EMDR therapy is fast becoming a common therapy in which many therapists are trained. That said, not all clinicians are correctly using EMDR therapy, which can be ineffective, upsetting or destabilizing for clients. This is unfortunate because good healing comes from good EMDR therapy, but it can be hard to know how to find a good EMDR therapist. So, what should you look for in an EMDR therapist?
Many people ask about my approach to adjunctive care in EMDR therapy. It is not uncommon for clinicians who are not trained in EMDR therapy to want to refer their clients for EMDR therapy and still maintain their role as the primary therapist to their client. This can be a great collaboration as long as it is managed well by both therapists.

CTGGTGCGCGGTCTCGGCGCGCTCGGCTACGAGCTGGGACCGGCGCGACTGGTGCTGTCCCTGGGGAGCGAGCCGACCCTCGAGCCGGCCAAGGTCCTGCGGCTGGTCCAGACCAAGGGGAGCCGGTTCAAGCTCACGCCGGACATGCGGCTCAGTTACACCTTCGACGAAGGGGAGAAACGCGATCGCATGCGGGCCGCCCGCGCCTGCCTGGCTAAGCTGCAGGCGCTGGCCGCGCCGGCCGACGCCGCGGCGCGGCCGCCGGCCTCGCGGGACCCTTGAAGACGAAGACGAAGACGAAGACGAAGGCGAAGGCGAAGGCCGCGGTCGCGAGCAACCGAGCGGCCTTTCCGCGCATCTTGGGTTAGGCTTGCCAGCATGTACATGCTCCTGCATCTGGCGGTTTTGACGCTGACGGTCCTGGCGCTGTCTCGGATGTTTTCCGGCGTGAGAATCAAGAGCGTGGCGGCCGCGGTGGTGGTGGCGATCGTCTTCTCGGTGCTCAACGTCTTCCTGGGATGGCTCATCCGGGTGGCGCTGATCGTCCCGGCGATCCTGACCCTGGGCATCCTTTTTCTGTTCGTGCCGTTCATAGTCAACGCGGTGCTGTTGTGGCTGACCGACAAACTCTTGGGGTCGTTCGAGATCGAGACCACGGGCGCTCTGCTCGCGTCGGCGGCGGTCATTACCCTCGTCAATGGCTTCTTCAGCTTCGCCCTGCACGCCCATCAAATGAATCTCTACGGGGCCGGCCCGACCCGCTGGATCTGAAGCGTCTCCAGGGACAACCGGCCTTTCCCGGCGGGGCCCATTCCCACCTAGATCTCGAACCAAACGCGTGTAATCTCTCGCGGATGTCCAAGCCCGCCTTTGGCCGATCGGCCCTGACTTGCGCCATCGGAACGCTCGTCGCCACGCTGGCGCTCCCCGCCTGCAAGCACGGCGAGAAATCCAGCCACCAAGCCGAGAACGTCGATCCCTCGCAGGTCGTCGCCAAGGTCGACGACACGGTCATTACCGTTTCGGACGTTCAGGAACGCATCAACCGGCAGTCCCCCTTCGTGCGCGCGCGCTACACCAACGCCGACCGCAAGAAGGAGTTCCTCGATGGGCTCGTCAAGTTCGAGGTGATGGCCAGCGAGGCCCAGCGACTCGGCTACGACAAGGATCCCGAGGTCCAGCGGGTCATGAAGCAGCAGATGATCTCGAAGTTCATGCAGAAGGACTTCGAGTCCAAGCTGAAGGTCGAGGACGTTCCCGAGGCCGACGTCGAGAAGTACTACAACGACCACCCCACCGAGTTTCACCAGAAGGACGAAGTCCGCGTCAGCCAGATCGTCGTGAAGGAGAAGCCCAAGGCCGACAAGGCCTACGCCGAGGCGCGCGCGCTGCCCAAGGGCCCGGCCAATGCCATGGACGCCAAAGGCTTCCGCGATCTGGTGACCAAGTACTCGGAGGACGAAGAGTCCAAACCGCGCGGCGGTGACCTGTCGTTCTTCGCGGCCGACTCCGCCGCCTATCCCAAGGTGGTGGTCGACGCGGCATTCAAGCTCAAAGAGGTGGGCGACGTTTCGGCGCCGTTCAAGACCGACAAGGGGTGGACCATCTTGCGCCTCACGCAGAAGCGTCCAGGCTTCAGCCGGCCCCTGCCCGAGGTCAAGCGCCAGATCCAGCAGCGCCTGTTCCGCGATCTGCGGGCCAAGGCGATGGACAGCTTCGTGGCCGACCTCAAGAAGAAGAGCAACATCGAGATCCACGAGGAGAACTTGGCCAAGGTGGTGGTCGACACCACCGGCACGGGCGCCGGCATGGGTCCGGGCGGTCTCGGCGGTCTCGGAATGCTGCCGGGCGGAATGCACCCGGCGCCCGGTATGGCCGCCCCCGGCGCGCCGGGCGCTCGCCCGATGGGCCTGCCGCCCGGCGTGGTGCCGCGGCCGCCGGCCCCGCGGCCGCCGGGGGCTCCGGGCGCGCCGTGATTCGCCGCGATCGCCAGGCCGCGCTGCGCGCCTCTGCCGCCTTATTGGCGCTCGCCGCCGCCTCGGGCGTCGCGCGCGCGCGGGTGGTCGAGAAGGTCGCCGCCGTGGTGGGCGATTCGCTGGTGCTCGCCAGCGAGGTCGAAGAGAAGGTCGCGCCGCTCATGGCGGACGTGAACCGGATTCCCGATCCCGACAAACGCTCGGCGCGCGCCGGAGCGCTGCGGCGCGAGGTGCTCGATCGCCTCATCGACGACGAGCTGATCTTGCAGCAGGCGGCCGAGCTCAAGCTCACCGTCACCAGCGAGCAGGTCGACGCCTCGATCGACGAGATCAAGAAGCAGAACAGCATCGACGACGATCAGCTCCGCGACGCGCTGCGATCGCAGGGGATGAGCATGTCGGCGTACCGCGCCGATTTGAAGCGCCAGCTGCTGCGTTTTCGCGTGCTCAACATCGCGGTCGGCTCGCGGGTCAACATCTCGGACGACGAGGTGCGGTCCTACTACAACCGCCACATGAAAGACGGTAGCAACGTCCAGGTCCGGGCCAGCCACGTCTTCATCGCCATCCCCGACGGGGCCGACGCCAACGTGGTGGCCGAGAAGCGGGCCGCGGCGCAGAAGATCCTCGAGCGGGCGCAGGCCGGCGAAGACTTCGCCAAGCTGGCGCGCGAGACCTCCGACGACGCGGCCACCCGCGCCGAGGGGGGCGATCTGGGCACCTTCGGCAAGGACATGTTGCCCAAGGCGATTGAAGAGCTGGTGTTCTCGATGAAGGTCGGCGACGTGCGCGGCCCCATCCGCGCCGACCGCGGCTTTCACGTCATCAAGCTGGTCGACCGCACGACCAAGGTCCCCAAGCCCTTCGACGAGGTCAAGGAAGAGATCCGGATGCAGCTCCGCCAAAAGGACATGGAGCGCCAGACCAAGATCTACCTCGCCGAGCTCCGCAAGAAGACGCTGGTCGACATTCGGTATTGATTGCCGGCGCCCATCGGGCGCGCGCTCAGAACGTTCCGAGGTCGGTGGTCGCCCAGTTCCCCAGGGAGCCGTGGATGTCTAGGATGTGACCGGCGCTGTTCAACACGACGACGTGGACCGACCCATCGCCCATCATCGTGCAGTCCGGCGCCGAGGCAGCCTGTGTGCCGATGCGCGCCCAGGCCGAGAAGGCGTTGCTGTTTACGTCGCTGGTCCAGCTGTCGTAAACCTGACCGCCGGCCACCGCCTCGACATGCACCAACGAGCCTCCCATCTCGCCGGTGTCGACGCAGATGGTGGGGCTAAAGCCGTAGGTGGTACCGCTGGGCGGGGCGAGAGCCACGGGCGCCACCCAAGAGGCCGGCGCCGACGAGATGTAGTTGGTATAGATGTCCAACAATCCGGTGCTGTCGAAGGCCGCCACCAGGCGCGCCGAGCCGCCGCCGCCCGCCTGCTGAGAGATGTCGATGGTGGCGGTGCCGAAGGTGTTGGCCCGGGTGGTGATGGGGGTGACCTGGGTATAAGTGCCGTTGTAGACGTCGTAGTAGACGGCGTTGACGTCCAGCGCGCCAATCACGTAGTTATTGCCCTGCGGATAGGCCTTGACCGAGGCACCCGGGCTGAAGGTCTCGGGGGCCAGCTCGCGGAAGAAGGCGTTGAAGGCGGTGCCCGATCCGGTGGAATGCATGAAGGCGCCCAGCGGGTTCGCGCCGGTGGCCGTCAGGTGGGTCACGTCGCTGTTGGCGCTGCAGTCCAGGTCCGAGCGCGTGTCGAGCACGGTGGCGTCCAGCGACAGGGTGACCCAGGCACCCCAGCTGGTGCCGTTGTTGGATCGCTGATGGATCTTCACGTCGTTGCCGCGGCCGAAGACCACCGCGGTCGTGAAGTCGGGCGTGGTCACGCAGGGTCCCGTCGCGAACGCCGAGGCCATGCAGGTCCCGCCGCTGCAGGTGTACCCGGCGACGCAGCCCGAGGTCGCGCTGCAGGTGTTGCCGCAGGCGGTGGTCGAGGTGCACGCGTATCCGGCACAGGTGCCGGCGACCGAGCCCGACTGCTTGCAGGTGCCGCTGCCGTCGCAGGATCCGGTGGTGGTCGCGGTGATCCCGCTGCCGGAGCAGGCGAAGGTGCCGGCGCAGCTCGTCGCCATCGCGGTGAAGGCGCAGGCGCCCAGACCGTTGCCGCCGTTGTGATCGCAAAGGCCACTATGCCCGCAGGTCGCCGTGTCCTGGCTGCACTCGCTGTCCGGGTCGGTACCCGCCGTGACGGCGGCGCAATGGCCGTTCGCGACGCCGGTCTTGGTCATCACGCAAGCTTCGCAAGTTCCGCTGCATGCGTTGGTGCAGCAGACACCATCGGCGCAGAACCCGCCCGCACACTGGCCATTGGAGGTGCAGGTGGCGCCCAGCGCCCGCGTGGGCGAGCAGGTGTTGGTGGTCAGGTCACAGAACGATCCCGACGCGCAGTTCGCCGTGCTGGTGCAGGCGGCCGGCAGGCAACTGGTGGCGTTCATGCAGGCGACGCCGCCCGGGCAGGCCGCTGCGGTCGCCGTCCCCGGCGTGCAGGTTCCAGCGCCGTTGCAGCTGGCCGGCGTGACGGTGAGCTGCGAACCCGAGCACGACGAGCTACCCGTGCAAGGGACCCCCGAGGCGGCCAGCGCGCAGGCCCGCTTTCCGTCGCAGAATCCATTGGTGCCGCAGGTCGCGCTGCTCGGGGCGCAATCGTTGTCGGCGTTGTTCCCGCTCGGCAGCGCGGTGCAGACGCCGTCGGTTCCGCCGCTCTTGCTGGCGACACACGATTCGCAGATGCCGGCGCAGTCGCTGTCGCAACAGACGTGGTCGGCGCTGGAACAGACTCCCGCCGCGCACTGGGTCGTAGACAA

This morning as I sit working on preparations to teach yet another EMDR Training in Denver next month, I am feeling gratitude for the opportunity to share this invaluable technique with other clinicians. What motivates me is my wish for those new EMDR clinicians to help many more people than I could ever help alone. As clinicians, we recognize that the way one copes with trauma and challenges in life is largely the result of the foundation and resources they develop early in life. How we, as clinicians, help them to synthesize these experiences with adaptive resources is the solution.